YOU’RE ACTING OUT. Long hair is not the appropriate choice of grown-ups. It says rebellion. Hillary Rodham Clinton softens her do, and sets off a bizarre Howl of Angry Inches, as if she had betrayed some social compact. Well, my long hair is indeed a declaration of independence. I am rebelling, variously, against Procter & Gamble, my mother, CondĂ© Nast and, undoubtedly, corporate America in general. Whereas it used to be short hair that was a hallmark of being a liberated woman — remember the feminist chop? I do; I did it — these days, long hair is a mark of liberation.

My mother has a lot to say about my looks: Where did you find that shirt? Did you forget your makeup? She recently suggested, fluttering her hands in the vicinity of her ears, that I get just a very little trim. As if she thought she could still trick me into the barber’s chair to re-enact one of the central traumas of my childhood, when I was marched into a hair salon (so that’s where mothers went?) with hair to my waist and came out an outraged, stunned, ravaged 7-year-old with a stylish, hateful pageboy.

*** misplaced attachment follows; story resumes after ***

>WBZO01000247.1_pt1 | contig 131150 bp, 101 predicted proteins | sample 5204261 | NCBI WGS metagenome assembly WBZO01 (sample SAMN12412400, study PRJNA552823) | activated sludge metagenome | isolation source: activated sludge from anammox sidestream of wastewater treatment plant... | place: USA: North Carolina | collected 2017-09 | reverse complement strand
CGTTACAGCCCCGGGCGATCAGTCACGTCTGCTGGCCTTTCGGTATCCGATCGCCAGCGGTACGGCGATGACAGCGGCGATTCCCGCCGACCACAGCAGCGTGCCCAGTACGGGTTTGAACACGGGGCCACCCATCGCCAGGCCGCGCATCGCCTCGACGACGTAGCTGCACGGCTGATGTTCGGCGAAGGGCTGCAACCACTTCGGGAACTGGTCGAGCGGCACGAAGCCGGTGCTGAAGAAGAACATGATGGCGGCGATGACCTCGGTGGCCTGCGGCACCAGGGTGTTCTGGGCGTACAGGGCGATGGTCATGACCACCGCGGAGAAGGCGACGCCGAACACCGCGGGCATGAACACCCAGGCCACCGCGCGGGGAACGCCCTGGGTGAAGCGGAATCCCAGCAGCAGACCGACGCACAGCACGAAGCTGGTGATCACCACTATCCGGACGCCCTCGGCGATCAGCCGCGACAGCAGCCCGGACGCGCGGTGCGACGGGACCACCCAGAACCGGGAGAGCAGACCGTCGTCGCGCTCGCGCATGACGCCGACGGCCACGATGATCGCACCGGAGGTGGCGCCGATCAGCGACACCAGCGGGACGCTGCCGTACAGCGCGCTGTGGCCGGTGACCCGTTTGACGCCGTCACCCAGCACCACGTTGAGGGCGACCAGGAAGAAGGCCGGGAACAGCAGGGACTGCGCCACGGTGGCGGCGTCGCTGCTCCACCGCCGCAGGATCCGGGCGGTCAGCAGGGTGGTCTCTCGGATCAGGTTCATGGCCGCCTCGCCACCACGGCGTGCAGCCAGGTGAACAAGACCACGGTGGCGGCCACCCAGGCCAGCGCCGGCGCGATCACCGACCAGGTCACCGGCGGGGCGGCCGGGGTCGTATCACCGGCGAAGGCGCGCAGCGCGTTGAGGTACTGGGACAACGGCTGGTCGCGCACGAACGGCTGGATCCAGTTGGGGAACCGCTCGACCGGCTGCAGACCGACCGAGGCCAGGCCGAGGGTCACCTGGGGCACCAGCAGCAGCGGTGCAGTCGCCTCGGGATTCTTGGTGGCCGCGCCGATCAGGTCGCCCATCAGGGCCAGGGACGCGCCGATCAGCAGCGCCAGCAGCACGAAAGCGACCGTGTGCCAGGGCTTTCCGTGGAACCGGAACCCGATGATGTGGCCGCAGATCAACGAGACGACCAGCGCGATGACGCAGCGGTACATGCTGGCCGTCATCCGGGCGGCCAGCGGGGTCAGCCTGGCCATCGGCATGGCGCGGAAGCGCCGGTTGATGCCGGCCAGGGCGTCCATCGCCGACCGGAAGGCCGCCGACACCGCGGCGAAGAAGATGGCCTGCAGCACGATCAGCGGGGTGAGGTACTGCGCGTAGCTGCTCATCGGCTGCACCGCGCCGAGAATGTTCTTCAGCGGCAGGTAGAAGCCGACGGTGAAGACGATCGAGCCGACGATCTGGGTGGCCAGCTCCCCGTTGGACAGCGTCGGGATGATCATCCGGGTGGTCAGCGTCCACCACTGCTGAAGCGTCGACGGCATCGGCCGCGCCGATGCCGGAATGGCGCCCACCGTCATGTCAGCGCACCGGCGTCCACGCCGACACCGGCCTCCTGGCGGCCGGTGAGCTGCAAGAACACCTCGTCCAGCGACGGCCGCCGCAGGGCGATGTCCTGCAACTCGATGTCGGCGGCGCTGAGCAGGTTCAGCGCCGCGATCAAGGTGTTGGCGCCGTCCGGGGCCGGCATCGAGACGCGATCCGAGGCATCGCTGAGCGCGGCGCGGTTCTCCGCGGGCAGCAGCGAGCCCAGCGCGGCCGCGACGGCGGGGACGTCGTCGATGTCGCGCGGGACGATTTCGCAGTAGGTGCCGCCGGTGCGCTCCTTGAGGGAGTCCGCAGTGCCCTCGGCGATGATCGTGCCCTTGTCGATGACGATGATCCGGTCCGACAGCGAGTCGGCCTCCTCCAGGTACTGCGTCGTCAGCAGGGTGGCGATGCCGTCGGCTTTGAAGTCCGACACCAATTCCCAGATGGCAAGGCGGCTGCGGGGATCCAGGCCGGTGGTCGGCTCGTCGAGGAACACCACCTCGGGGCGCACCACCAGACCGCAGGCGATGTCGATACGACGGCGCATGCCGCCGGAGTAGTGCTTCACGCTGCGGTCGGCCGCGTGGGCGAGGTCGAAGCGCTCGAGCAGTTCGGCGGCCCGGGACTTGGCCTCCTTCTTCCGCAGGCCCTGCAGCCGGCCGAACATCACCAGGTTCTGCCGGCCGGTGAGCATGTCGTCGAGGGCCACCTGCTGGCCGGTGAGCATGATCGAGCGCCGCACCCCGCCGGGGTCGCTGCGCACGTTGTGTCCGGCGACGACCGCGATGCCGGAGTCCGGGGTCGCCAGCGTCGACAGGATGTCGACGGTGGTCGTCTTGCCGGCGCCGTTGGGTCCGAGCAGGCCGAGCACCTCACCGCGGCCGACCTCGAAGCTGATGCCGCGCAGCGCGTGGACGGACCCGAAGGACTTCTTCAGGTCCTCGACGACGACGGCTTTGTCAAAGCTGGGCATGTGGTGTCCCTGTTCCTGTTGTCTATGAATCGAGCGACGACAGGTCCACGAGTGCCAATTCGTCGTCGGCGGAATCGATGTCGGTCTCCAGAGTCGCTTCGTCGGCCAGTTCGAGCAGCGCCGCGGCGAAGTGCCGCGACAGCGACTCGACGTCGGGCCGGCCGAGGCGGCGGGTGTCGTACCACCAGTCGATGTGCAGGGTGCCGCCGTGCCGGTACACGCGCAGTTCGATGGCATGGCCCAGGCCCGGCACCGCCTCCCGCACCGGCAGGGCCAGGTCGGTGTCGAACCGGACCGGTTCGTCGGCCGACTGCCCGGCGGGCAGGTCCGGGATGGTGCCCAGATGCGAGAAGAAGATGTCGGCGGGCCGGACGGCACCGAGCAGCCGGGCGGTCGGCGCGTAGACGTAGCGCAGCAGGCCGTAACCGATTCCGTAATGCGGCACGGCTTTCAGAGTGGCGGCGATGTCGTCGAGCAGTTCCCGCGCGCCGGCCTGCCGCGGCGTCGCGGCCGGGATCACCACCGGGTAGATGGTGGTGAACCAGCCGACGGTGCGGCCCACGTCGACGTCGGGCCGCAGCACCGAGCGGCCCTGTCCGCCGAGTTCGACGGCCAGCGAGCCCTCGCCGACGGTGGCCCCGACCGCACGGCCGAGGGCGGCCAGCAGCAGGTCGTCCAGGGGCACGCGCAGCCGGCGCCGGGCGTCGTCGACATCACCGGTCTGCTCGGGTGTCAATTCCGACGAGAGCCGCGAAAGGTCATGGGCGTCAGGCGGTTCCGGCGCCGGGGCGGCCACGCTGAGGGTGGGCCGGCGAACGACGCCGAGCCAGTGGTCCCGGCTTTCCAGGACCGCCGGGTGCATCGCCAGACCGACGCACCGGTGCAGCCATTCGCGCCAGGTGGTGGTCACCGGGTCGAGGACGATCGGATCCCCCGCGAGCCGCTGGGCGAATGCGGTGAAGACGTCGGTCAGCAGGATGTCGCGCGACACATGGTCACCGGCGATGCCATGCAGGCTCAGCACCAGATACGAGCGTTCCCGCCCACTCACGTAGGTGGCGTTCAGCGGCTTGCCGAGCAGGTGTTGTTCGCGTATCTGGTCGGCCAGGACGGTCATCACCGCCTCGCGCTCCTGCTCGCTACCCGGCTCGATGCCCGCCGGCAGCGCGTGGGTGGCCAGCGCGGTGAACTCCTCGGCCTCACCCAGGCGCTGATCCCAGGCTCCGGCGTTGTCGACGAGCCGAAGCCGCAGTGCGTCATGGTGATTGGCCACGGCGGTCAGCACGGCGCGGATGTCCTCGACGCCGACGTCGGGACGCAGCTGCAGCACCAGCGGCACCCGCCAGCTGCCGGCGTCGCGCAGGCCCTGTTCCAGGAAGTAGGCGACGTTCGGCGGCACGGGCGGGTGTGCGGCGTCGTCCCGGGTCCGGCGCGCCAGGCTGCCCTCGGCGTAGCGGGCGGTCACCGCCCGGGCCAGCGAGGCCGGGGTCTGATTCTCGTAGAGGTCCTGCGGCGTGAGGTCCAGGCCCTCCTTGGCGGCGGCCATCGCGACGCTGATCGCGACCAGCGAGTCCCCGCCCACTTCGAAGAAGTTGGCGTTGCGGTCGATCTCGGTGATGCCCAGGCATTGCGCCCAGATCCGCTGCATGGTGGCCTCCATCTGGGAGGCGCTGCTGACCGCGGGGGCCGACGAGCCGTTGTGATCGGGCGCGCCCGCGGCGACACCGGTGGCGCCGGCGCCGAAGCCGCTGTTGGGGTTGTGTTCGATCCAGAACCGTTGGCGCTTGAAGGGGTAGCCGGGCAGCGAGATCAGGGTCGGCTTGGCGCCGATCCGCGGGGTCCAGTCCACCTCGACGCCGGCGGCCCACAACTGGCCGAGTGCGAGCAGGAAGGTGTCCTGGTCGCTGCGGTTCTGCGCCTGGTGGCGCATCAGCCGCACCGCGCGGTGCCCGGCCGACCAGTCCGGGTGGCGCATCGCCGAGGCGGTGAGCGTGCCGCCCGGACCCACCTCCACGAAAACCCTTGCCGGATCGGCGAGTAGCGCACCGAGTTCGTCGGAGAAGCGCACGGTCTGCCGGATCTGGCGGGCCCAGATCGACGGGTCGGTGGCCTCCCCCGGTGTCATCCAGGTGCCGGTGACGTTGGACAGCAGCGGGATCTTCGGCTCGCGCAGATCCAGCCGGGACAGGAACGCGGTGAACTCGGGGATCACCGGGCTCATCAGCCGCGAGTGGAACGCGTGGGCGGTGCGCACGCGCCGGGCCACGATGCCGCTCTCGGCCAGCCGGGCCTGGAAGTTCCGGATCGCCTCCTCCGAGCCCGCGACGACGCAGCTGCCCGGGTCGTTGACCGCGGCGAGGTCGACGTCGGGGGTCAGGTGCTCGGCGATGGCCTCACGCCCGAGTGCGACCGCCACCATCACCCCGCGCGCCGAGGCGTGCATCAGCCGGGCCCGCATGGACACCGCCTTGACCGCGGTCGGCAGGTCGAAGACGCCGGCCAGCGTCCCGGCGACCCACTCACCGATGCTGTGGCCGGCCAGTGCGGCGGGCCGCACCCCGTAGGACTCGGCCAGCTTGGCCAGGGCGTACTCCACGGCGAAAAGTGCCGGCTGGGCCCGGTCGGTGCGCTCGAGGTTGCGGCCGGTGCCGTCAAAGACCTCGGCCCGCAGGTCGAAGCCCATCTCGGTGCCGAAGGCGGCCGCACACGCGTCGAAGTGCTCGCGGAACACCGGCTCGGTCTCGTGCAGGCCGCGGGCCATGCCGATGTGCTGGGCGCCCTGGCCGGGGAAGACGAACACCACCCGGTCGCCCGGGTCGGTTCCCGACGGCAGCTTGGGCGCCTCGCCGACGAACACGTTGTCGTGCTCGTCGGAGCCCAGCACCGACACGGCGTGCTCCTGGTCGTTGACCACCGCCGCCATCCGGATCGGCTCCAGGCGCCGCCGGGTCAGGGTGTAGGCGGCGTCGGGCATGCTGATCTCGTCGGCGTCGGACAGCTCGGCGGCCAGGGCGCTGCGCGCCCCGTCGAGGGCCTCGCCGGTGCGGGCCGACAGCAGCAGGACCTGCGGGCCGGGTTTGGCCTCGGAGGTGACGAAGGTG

My mother’s favorite expression to me is “Make an Effort.” What she doesn’t understand, of course, is that just because things don’t turn out the way she thinks they should doesn’t mean an effort wasn’t made. It is incredible how parents and children never let go of old habits of relating. My mother still makes me feel like a 15-year-old. However, that no longer feels like a bad thing, if you see what I mean.

YOU’RE STILL LIVING IN THE ’70S. And why not? I like being 55 going on 15. As far as I’m concerned, we never did get better role models than that gang of girls who sang their hearts out for us through lusty days and yearning nights: Bonnie Raitt, Joni Mitchell, Linda Ronstadt, Cher. Emmylou Harris is still a goddess in my book, with that nimbus of silver hair floating past her shoulders. Next thing you know, we’ll take to wearing beaded leather headbands across our foreheads. And, I might add, that was a good look.